Thorgerður said there are a lot of elements that combine to influence the flavors of any particular chocolate. Aside from where the beans are grown and the terroir of any particular source, how the cacao beans are dried and fermented can also have an influence (such as with the fire-dried Papua New Guinea bar). Roasting is another factor. Thorgerður said Kjartan is always experimenting with new flavors, beans and combinations. She compared the nibs inside the cacao bean to unopened flowers—both in appearance and also in flavor.
Although most of Omnom’s sales are primarily being done in Iceland at this time, there are a couple outlets in Paris, Amsterdam and New York selling the chocolate, in addition to the Omnom website and a Danish website. Since their operations are so small right now and they’re concentrated on quality and production, Thorgerður said they haven’t done any marketing whatsoever. Right now they are taking things very slowly—all the attention they’ve gotten thus far has been from word of mouth or sales.
“We just want quality at the moment and then we can figure out the line of everything. But it’s no secret—we’re just not pushing it at the moment,” she said.
However, word about Omnom has already spread pretty quickly. Thorgerður said the partners originally had a five-year plan that they’d fleshed out for the business that they’ve already surpassed and inquiries are coming in everyday from all over the world.
“I’ve discovered that the chocolate industry is quite small, so by word of mouth inside that tiny little circle—that’s what’s happening,” she said. Social media is also helping to get the word out—with people in chocolate circles blogging or writing about them, posting to Twitter or Instagram, things spread quickly. “That’s social media for you really,” she said. People like Greg D’Alesandre of Dandelion Chocolate are also helping spread the word–Thorgerður said he’s been telling everyone in the chocolate community about Omnom.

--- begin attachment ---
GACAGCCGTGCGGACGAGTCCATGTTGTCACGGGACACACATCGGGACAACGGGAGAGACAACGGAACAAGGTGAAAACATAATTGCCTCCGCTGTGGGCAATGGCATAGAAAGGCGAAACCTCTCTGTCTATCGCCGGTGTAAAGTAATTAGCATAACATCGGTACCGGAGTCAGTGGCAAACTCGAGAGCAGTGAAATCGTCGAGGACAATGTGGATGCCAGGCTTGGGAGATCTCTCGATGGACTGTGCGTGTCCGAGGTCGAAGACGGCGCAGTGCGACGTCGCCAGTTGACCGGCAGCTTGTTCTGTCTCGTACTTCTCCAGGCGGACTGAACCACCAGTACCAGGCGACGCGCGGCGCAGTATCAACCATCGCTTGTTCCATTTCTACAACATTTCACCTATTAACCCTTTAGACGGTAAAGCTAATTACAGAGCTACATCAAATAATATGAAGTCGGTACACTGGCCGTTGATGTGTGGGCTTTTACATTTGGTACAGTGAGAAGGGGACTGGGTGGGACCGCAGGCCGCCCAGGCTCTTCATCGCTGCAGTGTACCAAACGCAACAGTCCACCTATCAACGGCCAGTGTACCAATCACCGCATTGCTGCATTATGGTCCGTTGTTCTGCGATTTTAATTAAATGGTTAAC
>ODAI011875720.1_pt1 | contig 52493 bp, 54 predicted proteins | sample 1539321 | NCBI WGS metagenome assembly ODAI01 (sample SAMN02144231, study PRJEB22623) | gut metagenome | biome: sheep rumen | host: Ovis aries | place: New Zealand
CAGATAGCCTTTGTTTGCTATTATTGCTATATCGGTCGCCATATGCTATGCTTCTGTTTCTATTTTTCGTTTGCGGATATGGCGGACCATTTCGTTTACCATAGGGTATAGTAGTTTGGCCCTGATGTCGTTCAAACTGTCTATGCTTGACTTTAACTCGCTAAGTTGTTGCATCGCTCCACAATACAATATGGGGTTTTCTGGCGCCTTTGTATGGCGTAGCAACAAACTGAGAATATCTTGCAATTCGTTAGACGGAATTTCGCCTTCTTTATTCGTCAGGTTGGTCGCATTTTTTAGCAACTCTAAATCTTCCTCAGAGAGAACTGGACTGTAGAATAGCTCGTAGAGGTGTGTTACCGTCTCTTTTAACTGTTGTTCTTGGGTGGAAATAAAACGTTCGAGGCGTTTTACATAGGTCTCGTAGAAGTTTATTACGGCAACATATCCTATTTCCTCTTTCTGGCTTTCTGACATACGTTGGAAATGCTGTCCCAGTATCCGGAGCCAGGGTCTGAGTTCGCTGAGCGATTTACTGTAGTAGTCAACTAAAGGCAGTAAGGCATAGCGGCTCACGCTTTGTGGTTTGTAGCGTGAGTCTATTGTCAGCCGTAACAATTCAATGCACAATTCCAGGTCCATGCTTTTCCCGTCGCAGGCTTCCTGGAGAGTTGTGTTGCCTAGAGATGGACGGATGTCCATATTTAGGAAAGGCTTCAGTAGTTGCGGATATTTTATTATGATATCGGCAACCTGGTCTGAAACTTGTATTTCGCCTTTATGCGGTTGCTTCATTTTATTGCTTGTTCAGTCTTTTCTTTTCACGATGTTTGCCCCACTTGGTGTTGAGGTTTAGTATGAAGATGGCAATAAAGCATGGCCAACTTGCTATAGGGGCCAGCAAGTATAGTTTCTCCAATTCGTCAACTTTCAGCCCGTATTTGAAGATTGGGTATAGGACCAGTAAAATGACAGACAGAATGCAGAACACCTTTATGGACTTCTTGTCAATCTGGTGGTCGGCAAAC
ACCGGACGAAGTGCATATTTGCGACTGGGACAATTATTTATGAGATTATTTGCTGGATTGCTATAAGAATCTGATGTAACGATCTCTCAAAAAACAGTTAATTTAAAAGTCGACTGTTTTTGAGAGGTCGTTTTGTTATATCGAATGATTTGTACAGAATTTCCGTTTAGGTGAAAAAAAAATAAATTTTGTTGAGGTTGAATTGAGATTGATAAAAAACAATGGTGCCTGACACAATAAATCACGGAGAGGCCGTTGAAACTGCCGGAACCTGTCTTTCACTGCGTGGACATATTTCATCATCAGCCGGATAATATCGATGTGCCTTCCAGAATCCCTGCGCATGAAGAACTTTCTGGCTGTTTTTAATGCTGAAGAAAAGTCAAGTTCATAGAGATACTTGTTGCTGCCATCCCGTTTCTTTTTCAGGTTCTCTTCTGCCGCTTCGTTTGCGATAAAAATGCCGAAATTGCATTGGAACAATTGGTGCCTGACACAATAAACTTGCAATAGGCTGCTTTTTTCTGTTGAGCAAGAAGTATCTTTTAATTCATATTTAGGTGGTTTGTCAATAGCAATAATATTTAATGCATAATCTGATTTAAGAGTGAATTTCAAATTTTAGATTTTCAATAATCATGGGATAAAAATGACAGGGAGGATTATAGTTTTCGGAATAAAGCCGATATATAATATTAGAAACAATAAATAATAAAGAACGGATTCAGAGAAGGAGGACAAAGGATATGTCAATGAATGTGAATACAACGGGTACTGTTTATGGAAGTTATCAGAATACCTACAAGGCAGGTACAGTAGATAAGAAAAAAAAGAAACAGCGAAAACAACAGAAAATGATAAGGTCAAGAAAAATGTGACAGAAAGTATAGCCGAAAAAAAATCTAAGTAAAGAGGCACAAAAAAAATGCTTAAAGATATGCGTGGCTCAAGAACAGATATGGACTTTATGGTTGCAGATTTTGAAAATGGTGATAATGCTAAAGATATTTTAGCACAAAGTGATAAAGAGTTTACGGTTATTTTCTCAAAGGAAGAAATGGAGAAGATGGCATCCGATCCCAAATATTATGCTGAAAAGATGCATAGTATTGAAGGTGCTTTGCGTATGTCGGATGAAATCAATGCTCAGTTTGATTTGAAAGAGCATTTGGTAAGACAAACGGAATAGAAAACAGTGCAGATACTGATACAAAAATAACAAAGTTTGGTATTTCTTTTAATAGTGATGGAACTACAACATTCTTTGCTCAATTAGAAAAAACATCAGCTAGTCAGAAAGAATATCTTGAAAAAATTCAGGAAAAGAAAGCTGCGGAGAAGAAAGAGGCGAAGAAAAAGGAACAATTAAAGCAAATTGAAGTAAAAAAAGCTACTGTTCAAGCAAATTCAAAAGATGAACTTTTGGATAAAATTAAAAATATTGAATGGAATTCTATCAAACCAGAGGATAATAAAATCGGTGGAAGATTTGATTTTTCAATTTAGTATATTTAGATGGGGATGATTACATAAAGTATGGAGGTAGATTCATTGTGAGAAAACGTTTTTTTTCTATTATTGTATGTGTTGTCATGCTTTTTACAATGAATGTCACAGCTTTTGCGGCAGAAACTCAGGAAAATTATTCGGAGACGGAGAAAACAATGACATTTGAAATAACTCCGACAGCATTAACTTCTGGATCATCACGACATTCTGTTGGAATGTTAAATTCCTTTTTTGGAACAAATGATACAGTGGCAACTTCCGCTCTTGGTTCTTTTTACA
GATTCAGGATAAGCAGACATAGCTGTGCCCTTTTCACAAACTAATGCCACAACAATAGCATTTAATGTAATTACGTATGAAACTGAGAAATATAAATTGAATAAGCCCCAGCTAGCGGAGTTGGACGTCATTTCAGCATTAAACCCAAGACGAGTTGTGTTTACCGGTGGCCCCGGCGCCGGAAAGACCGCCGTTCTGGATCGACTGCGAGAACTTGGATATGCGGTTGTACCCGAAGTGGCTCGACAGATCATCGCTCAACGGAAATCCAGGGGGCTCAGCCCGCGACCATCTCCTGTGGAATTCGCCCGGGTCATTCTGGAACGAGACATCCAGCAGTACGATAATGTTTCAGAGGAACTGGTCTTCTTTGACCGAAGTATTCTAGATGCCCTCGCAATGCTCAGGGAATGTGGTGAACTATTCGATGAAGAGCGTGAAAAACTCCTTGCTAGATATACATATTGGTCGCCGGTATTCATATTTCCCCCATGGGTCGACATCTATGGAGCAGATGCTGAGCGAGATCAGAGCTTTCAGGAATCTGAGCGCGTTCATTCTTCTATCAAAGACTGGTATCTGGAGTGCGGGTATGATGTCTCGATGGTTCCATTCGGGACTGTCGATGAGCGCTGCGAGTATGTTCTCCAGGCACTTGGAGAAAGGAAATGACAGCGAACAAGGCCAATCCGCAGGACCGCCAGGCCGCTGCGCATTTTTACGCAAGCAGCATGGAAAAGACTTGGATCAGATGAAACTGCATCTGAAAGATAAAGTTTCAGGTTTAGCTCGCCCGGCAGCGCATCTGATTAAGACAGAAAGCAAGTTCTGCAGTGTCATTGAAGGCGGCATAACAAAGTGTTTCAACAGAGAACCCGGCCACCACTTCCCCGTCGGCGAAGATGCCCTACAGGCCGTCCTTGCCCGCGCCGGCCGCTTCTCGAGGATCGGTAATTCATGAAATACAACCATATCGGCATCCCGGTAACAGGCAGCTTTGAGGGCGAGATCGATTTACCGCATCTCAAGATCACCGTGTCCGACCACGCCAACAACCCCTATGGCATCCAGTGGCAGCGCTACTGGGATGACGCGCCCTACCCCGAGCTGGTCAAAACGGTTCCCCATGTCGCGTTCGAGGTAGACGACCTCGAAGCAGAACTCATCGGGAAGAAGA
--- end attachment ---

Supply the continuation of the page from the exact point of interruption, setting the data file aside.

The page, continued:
She also thinks their unique packaging is helping to pique curiosity about the company. “That’s something that catches the eye and people get really curious,” she said.
And despite what one might think, according to Thorgerður, there is quite a lot of chocolate being produced in Iceland. In fact, she said, one company, Nói Síríus, is currently being sold at Whole Foods markets in the U.S. However, Omnom is the first company to tackle the entire process from bean-to-bar. “There’s a lot of chocolate being made in Iceland—just not like this,” Thorgerður said.
“They started out quite small and it escalating really quickly. Basically it’s a story of a guy and his friends, and they just wanted to do something creative and fun and that’s what we’re all about,” she said.